Printer Friendly

The Catholic University as Promise and Project: Reflections in a Jesuit Idiom.

The Catholic University as Promise and Project. Reflections in a Jesuit Idiom. By Michael J. Burkley, S.J. Washington, D.C.: Georgetown University Press, 1998. 224 pages, np.

Rather than a systematic and comprehensive treatment of Catholic higher education, this book is a collection of essays offered as reflections on a set of questions, challenges, or problems arising from a central topic--the nature of, and prospects for, a Catholic, Jesuit University.

Part I of the book discusses the challenges and opportunities facing the Catholic university in general. The fundamental challenge is whether Catholic universities can avoid the pattern that their Protestant counterparts have exhibited in the twentieth century--becoming less religious in their commitments and practices while becoming more competent in teaching, research, and publication, more diverse in faculty and student body, and aspiring for more cultural prestige. His analysis of portions of several mission statements from unidentified Catholic colleges or universities is insightful and trenchant. Father Buckley censures as unsatisfactory the tendency to identify the Catholic character of the institution with practices that are typically extrinsically related to the heart of the university--its academic practices. Father Buckley insists that Ex Corde Ecclesiae "preforms a valuable, needed service" by raising the issue of the nature of a Catholic university, yet expresses deep reservations about the ordinances associated with it.

Parts II and III address concerns more specific to the Jesuit university. Father Buckley discusses in Part II Ignatius's understanding of the Jesuit University and compares it helpfully to John Henry Newman's conception of the university, a conception he also discussed in Part I. Later, in Part III, Father Buckley discusses "signs of contradiction." How can a university be Catholic if it is to be committed to open, free discussion of every topic and to academic pluralism with respect to every possible topic or if it displaces Catholic social teaching in the name of the modern university's commitment to liberal procedural justice or if its students leave the institution with no more commitment to the poor, the mistreated, and exploited, and the imprisoned than their secular counterparts?

In Part IV, Father Buckley reflects on two of his deepest commitments as a Jesuit educator--the proper role of philosophy and theology in a university education. His suggestions for the advancement of these two disciplines and of liberal, humanist education in the face of the persistent impoverishment of a university education in the name of relevance, political correctness, professional and technical education, or the consumer interests of parents and students are clear, provocative, and useful. Of special interest to me was his treatment of the integrating and unifying functions of philosophy and theology in Catholic colleges and universities when they were still informed by the Thomistic tradition. Sadly, he acknowledges that the contemporary pluralism in the American colleges and universities has undermined Catholic confidence in the centrality of philosophy and theology in a well-developed educational curriculum. Many Catholic universities, like their Protestant and secular counterparts, no longer offer a unified, integrated, and intelligible core education. Instead, students are presented a smorgasbord of courses from which they choose on the basis of whim, ease of getting a grade, the sales pitch of departments with respect to their usefulness in getting a job, or the charisma and salesmanship of individual faculty. Father Buckler is convinced, as am I, that no university or college can deliver a genuinely Christian liberal arts education without having a significant commitment to both philosophy and theology.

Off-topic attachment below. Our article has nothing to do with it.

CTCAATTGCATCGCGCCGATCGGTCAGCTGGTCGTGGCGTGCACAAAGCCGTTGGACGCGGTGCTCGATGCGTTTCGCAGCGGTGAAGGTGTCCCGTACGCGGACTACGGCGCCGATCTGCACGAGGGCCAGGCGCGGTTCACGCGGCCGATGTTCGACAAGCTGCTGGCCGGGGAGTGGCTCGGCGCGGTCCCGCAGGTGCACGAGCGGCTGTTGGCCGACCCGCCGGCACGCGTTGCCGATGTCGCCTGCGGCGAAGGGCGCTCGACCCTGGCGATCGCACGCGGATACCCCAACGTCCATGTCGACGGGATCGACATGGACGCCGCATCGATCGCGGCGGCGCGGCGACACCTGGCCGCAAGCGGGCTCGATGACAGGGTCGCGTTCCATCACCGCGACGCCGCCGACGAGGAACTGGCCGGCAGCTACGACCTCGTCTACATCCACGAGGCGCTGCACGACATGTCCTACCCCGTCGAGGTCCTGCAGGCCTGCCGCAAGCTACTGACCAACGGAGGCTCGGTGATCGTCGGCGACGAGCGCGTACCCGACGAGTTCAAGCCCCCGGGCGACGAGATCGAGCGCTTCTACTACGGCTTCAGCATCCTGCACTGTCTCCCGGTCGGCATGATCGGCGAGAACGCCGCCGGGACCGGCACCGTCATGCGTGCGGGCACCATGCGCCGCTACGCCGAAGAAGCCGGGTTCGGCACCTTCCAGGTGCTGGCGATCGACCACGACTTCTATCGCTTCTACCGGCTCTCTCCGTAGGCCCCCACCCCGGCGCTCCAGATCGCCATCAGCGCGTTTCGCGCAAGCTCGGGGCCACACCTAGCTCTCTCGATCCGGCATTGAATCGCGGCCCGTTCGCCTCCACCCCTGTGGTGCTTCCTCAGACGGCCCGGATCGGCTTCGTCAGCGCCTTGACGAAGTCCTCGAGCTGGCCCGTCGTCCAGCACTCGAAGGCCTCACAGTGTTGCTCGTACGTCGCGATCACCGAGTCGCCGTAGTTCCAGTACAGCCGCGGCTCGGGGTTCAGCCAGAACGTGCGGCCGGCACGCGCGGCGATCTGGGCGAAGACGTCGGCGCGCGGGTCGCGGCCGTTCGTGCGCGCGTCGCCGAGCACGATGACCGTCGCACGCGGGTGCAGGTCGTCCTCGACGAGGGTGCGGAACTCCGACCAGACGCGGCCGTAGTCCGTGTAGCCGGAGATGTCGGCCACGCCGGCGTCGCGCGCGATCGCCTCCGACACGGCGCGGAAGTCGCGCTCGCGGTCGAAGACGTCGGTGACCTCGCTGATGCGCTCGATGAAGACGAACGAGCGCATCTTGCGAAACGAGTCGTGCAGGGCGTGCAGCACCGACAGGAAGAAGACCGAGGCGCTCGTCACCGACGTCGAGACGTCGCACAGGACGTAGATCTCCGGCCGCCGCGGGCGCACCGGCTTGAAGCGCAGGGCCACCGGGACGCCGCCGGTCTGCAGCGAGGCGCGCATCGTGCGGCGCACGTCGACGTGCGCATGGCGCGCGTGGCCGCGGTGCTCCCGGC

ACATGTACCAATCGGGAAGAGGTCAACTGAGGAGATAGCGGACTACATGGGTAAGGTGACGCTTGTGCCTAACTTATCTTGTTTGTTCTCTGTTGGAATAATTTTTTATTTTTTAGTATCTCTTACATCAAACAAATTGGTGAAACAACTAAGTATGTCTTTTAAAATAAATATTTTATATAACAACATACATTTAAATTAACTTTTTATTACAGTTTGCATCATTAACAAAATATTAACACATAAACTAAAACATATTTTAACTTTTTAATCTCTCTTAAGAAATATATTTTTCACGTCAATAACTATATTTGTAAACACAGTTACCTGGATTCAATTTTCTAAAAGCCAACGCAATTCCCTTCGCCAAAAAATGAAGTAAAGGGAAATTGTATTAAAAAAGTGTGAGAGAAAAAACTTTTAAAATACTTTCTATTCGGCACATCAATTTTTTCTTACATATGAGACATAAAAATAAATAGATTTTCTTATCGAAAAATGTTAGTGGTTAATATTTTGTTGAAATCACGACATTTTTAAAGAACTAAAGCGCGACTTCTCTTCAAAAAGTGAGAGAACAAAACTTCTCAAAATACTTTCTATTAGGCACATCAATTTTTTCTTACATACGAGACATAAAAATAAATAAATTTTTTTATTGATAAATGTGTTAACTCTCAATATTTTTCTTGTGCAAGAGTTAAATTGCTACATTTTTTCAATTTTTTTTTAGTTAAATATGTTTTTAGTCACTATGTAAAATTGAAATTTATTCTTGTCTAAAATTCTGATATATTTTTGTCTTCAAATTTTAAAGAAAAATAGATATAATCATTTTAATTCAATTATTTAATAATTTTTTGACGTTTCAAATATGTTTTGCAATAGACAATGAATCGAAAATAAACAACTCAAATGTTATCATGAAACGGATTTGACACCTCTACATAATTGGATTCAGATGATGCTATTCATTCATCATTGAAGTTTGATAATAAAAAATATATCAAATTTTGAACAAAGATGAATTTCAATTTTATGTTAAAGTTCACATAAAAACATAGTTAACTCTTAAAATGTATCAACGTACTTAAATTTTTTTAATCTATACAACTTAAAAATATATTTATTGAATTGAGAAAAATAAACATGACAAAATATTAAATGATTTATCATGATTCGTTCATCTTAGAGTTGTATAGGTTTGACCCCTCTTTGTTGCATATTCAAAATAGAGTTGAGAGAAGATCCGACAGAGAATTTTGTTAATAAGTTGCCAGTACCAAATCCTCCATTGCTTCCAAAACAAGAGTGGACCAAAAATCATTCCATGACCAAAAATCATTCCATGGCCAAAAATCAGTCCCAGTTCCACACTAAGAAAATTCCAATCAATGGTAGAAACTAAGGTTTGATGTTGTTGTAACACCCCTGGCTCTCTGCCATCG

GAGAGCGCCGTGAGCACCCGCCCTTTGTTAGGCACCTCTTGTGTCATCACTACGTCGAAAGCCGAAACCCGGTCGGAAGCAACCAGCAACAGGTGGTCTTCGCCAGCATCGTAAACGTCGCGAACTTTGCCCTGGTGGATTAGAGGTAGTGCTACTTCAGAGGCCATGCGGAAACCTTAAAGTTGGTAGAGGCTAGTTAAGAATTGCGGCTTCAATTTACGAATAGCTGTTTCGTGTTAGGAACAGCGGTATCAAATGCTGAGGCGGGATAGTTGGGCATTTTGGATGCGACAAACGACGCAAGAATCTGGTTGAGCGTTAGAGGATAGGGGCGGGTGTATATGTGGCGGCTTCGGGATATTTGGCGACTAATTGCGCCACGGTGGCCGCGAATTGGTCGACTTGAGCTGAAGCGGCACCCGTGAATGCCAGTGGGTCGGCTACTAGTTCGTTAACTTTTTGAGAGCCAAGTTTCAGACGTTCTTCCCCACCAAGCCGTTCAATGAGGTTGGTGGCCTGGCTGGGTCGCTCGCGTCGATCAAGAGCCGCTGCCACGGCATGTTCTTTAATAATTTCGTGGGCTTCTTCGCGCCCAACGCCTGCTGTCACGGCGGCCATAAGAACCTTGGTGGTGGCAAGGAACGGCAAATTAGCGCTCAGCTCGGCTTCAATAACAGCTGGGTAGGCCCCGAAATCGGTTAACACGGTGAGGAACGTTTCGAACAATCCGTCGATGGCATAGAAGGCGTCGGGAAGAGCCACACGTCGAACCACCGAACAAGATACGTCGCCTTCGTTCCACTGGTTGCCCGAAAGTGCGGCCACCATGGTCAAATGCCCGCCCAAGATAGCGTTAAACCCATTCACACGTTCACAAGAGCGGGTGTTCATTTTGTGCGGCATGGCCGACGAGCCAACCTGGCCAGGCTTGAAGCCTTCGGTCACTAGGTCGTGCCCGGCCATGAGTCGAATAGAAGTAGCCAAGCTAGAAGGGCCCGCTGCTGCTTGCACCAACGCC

It is Father Buckley's hope that engagement with the essays which make up the book will evoke from others involved in Catholic, Christian, or even, more widely yet, American higher education, commensurate reflections. They did for me and I highly recommend this book, especially to those who are concerned about the future of religiously-identified colleges and universities.

MICHAEL BEATY Baylor University Waco, Texas
COPYRIGHT 2000 Oxford University Press
No portion of this article can be reproduced without the express written permission from the copyright holder.
Copyright 2000 Gale, Cengage Learning. All rights reserved.

Article Details
Printer friendly Cite/link Email Feedback
Title Annotation:Review
Author:Beaty, Michael
Publication:Journal of Church and State
Article Type:Book Review
Geographic Code:0JINT
Date:Mar 22, 2000
Previous Article:Religious Freedom and Evangelization in Latin America: The Challenge of Religious Pluralism.
Next Article:God Versus Caesar: Belief, Worship, and Proselytizing Under the First Amendment.

Terms of use | Privacy policy | Copyright © 2019 Farlex, Inc. | Feedback | For webmasters